Of Joblessness and Poverty, Riddled with Concerns

Hot, humid, that leaves me sticky to touch, and wet from the trailing sweat down my neck. Met a friend at a lonely jetty, about 11km from Sungai Pelek in the state of Selangor.

Still the same stories, shared by people, of revealing rural hardship and the fuckery of Malaysia's so-called development for the poor. Yes some things have changed, for the worse, like the high cost of living, forcing those who depend on the fruits of their labour to make more sacrifices. Malaysia, outwardly at least, appear to be a successful 'developed' nation in southeast Asia, yet far from the truth, as rural folks struggle with the farms, livestock and their small plot of agricultural land.

Fishermen face similar challenges. Rural poverty affects their spouse, parents, siblings and children. Education, or the lack of quality in the national curriculum, doesn't guarantee stability of jobs, as one young woman in her late-20s mentioned to me, "I have a local degree in communication, and I've been jobless for the past 2 years." After being retreched, she helps her father tend to the boat that he uses every day, however the sea seems to provide little bounty these days.

"I feel dead, Abang Zash." she said, as she collects the nets from her father's boat. "I don't earn much, whatever we get from the sale of fishes to the middleman, or sometimes directly to the wet market."

"Have you tried applying for jobs outside of Selangor and Kuala Lumpur?" I asked. I've asked questions similar to this, often, and the answers are usually the same. "What about out of Malaysia?"

"Yaah lah, I've done that, and still doing it. But jobs are limited, you know." she said, pausing to wipe the sweat from her forehead. "Not that you don't know kan, but only those with the 'cable' (special connection, or crony links) can get jobs, and better salary. What do I have? I worry, as Abah (father) is old."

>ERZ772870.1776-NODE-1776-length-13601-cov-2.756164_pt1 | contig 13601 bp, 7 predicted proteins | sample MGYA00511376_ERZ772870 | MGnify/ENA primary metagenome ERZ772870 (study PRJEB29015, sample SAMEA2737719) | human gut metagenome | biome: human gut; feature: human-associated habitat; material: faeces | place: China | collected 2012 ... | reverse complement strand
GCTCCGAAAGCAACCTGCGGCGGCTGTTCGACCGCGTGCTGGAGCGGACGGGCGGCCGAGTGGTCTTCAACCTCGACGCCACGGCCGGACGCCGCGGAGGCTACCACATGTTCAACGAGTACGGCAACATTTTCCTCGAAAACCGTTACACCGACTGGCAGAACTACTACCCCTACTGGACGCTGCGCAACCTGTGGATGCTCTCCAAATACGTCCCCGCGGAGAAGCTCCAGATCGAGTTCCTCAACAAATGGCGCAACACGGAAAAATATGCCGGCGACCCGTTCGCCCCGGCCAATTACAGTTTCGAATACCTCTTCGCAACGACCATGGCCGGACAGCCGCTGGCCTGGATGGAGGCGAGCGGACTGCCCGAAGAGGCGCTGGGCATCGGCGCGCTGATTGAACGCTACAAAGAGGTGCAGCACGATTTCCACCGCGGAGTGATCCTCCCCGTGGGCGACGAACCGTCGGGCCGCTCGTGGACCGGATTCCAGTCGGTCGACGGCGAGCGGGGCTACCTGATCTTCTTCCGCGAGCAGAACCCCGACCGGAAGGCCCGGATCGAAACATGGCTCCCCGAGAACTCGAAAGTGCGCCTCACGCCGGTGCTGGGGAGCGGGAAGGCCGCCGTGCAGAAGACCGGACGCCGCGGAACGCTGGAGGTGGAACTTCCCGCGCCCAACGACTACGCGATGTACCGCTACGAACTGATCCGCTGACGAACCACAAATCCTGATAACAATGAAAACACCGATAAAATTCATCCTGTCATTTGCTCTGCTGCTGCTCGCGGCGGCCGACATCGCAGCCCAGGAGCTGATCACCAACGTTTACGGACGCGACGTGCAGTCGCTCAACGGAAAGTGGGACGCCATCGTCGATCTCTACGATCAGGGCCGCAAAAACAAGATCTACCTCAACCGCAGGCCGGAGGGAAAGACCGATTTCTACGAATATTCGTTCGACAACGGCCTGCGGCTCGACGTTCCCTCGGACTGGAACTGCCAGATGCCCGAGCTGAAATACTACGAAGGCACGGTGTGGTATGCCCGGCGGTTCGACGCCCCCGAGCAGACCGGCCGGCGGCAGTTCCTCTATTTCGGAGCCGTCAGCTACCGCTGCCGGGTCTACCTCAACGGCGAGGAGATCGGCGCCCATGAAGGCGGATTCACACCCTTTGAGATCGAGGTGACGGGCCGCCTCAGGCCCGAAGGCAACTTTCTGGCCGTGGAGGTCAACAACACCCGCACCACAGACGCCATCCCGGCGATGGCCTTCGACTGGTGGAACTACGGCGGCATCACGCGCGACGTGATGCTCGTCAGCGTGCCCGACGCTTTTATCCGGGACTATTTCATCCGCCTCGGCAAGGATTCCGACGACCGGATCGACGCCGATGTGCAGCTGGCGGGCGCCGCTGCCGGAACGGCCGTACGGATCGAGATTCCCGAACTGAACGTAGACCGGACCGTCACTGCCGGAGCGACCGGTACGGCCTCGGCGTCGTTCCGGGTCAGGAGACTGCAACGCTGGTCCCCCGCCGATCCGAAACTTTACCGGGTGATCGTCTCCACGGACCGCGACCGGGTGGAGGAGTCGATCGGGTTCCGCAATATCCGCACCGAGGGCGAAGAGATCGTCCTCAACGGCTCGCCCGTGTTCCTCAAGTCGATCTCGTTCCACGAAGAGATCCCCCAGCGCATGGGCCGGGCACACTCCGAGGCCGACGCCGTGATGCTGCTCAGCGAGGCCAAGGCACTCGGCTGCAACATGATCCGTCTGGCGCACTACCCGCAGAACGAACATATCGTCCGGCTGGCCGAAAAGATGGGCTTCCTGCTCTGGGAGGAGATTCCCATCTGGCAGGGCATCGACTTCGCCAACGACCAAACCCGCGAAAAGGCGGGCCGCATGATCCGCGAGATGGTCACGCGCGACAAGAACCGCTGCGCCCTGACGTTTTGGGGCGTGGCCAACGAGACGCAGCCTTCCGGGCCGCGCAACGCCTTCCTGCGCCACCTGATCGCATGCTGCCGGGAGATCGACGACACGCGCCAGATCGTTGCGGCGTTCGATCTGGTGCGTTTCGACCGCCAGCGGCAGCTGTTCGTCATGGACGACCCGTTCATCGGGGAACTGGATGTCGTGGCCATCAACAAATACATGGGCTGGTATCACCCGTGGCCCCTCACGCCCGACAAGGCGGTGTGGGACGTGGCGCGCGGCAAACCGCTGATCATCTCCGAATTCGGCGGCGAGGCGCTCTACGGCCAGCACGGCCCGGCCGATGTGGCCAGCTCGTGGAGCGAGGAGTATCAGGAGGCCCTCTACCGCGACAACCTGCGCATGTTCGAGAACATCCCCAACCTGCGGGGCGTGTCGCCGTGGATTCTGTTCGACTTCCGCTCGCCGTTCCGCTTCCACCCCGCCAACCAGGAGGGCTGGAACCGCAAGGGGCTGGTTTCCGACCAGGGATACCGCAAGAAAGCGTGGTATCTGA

Aye, the situation of the elders, when their children leave their parents to work, and them forced to fend for themselves, some feeling abandoned by their offspring, almost isolated in the distant villages. Government, whether state or federal, have failed to create a sustainable welfare program for the rural elders, and society seems more interested to visit their parents on traditional holidays or when they need something.

"How does your father feel about you applying for jobs out of Selangor and Kuala Lumpur?" I asked, as I helped her remove a plastic bucket partly filled with fishes, from the boat.

"Abah wants me to be financially independent. He says he doesn't mind me working outstation. You know him kan, Abang Zash, he just wants me to be happy." she replied. "But I feel anxious and I hope I get a job soon. Abah could then have more rest and not work everyday."

I nodded.

Hours later, I find myself sitting here, at a quiet spot, facing the simple garden and thinking of the days when the weather was kind, devoid of this stench and haze, and the times when life was simpler. 

Malaysia, it hasn't been what some or many had expected. While urban folks run mindlessly around in their fancy city, seeking extreme fame and fortune, little thought is given to those who struggle against the loss, this oblivion of feeling ostracised, and those who feel forgotten.

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